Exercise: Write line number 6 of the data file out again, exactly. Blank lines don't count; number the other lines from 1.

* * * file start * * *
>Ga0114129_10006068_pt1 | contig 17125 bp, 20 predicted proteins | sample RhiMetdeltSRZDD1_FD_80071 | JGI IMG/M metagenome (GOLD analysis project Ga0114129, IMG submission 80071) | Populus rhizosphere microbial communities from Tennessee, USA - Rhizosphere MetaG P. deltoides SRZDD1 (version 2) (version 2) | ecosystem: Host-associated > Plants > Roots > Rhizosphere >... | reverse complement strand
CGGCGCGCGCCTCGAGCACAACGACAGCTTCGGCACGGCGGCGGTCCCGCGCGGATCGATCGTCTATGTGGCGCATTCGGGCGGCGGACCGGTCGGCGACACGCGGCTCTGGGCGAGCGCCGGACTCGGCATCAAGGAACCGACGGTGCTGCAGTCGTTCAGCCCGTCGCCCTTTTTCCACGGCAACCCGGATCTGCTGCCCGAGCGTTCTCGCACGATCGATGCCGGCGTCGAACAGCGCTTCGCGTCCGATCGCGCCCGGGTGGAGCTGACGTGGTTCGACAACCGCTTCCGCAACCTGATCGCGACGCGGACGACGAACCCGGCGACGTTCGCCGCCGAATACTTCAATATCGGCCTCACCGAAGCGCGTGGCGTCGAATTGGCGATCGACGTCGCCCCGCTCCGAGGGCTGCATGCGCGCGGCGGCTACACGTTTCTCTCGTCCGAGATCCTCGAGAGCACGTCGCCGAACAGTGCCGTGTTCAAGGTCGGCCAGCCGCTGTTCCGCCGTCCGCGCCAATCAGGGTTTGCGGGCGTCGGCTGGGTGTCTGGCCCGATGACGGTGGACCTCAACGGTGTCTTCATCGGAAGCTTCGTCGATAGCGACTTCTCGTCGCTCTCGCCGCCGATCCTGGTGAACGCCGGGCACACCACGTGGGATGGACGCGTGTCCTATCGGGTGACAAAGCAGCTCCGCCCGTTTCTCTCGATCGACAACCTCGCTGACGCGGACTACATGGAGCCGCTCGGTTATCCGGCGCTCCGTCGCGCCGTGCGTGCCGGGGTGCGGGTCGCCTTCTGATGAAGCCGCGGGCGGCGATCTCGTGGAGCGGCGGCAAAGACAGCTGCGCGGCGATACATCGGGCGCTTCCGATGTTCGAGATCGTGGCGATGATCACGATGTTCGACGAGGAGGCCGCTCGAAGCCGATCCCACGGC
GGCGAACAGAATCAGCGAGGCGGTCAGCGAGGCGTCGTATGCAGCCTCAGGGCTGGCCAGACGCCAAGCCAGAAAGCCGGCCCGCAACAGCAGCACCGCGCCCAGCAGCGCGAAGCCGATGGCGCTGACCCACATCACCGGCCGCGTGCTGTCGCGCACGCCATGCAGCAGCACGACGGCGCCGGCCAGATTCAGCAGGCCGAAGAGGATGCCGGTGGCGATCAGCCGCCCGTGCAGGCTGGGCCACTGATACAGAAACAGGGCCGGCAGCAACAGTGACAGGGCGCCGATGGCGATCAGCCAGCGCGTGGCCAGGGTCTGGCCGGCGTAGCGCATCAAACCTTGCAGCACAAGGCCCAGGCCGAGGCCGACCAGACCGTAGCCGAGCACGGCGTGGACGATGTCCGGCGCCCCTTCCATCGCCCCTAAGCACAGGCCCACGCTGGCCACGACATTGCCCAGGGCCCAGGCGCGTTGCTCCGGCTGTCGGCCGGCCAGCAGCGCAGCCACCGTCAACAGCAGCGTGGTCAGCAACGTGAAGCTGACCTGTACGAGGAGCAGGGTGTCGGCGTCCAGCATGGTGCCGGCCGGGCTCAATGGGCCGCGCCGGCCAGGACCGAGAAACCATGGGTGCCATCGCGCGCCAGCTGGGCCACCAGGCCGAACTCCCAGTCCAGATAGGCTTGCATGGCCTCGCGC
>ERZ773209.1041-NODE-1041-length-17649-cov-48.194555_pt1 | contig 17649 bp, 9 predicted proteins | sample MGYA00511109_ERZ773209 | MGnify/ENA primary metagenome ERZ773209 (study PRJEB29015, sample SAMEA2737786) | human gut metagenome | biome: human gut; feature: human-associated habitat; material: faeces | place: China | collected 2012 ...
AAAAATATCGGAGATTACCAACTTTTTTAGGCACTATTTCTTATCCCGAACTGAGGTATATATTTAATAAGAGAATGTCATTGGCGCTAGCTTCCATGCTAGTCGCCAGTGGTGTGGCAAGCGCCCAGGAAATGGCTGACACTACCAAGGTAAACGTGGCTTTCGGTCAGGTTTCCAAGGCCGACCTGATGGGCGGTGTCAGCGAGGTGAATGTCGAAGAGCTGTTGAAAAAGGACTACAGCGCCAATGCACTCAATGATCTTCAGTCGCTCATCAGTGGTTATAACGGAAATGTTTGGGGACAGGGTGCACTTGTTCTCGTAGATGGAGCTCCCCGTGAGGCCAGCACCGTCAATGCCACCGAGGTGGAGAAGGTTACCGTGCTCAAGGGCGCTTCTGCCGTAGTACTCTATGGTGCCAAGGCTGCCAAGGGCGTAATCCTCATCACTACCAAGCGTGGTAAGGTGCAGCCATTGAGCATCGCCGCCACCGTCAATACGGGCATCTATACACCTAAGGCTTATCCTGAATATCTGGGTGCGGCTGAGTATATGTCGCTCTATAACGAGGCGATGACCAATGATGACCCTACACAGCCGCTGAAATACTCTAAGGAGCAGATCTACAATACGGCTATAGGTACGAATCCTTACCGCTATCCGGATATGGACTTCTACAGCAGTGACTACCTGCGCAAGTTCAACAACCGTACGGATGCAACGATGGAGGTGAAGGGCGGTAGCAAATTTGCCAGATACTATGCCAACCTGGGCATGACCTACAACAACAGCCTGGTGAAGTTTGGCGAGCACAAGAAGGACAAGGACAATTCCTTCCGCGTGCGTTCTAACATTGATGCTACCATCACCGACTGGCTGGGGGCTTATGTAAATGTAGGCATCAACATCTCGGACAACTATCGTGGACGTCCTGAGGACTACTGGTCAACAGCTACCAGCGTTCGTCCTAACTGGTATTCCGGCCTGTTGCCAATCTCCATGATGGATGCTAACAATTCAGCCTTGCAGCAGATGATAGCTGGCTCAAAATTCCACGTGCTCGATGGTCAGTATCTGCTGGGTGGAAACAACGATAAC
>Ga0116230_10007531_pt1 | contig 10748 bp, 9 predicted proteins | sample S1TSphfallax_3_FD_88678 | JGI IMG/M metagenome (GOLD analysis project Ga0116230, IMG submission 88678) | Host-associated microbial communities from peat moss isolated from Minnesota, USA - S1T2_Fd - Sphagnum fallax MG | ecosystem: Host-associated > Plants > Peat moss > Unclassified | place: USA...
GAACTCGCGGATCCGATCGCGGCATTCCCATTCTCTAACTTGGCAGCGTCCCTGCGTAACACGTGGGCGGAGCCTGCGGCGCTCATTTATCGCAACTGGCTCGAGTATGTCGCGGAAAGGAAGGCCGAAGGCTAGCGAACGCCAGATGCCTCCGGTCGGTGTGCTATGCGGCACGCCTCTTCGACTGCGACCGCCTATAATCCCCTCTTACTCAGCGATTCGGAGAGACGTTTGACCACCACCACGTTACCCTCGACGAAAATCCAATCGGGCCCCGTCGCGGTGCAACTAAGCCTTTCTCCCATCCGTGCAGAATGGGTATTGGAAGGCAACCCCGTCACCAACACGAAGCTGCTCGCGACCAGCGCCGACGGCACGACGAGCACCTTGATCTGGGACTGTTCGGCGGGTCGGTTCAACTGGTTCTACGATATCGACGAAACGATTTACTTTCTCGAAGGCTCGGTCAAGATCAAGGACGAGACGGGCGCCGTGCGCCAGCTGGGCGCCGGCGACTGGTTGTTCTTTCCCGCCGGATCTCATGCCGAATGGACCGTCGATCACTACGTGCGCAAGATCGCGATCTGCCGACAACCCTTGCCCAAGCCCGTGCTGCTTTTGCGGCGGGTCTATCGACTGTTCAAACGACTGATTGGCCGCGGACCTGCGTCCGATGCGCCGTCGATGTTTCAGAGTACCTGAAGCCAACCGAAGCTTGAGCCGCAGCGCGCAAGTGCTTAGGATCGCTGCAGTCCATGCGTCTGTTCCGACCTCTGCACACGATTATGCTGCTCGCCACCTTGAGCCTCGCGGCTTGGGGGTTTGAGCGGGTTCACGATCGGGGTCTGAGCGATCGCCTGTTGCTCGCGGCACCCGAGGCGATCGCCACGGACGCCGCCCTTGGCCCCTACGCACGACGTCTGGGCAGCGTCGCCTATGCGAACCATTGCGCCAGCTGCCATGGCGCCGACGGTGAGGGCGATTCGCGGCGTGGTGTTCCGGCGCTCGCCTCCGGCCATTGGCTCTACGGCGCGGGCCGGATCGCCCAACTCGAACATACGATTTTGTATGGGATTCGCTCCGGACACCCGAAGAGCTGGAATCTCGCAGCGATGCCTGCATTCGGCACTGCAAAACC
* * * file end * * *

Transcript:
>Ga0116230_10007531_pt1 | contig 10748 bp, 9 predicted proteins | sample S1TSphfallax_3_FD_88678 | JGI IMG/M metagenome (GOLD analysis project Ga0116230, IMG submission 88678) | Host-associated microbial communities from peat moss isolated from Minnesota, USA - S1T2_Fd - Sphagnum fallax MG | ecosystem: Host-associated > Plants > Peat moss > Unclassified | place: USA...